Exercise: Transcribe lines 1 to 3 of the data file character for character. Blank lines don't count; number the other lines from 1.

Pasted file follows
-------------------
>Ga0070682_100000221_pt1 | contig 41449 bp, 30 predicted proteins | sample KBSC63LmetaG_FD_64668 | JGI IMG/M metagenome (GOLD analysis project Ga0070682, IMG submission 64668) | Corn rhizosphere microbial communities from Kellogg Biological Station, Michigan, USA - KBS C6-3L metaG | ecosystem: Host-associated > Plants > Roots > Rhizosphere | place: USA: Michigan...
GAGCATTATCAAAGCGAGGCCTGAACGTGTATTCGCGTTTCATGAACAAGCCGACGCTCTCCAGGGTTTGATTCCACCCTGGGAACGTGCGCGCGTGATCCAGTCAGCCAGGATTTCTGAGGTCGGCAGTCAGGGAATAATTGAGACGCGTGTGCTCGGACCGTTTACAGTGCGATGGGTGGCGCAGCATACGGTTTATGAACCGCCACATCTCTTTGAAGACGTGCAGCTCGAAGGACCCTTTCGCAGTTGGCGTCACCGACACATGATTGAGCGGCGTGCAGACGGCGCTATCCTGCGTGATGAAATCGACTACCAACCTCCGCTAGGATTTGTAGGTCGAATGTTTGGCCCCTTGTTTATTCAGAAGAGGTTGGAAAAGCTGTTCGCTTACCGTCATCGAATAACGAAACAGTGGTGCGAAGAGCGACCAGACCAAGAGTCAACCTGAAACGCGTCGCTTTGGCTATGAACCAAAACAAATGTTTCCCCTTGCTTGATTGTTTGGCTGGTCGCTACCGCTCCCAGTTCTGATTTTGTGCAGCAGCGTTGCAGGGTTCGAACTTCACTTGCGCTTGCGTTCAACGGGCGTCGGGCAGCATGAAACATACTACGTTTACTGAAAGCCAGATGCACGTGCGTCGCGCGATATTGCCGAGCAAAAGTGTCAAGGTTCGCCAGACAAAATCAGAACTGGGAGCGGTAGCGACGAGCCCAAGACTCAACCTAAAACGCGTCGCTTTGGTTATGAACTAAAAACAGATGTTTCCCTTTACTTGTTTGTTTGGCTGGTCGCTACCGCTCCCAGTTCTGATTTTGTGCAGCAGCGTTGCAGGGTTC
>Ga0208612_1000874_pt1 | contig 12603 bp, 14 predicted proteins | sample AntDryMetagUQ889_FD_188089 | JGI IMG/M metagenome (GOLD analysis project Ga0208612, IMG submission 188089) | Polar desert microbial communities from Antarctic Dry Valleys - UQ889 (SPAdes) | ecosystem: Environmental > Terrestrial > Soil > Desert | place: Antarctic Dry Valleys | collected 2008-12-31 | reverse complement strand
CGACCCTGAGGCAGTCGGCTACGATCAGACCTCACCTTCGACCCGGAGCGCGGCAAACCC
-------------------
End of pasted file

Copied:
>Ga0070682_100000221_pt1 | contig 41449 bp, 30 predicted proteins | sample KBSC63LmetaG_FD_64668 | JGI IMG/M metagenome (GOLD analysis project Ga0070682, IMG submission 64668) | Corn rhizosphere microbial communities from Kellogg Biological Station, Michigan, USA - KBS C6-3L metaG | ecosystem: Host-associated > Plants > Roots > Rhizosphere | place: USA: Michigan...
GAGCATTATCAAAGCGAGGCCTGAACGTGTATTCGCGTTTCATGAACAAGCCGACGCTCTCCAGGGTTTGATTCCACCCTGGGAACGTGCGCGCGTGATCCAGTCAGCCAGGATTTCTGAGGTCGGCAGTCAGGGAATAATTGAGACGCGTGTGCTCGGACCGTTTACAGTGCGATGGGTGGCGCAGCATACGGTTTATGAACCGCCACATCTCTTTGAAGACGTGCAGCTCGAAGGACCCTTTCGCAGTTGGCGTCACCGACACATGATTGAGCGGCGTGCAGACGGCGCTATCCTGCGTGATGAAATCGACTACCAACCTCCGCTAGGATTTGTAGGTCGAATGTTTGGCCCCTTGTTTATTCAGAAGAGGTTGGAAAAGCTGTTCGCTTACCGTCATCGAATAACGAAACAGTGGTGCGAAGAGCGACCAGACCAAGAGTCAACCTGAAACGCGTCGCTTTGGCTATGAACCAAAACAAATGTTTCCCCTTGCTTGATTGTTTGGCTGGTCGCTACCGCTCCCAGTTCTGATTTTGTGCAGCAGCGTTGCAGGGTTCGAACTTCACTTGCGCTTGCGTTCAACGGGCGTCGGGCAGCATGAAACATACTACGTTTACTGAAAGCCAGATGCACGTGCGTCGCGCGATATTGCCGAGCAAAAGTGTCAAGGTTCGCCAGACAAAATCAGAACTGGGAGCGGTAGCGACGAGCCCAAGACTCAACCTAAAACGCGTCGCTTTGGTTATGAACTAAAAACAGATGTTTCCCTTTACTTGTTTGTTTGGCTGGTCGCTACCGCTCCCAGTTCTGATTTTGTGCAGCAGCGTTGCAGGGTTC
>Ga0208612_1000874_pt1 | contig 12603 bp, 14 predicted proteins | sample AntDryMetagUQ889_FD_188089 | JGI IMG/M metagenome (GOLD analysis project Ga0208612, IMG submission 188089) | Polar desert microbial communities from Antarctic Dry Valleys - UQ889 (SPAdes) | ecosystem: Environmental > Terrestrial > Soil > Desert | place: Antarctic Dry Valleys | collected 2008-12-31 | reverse complement strand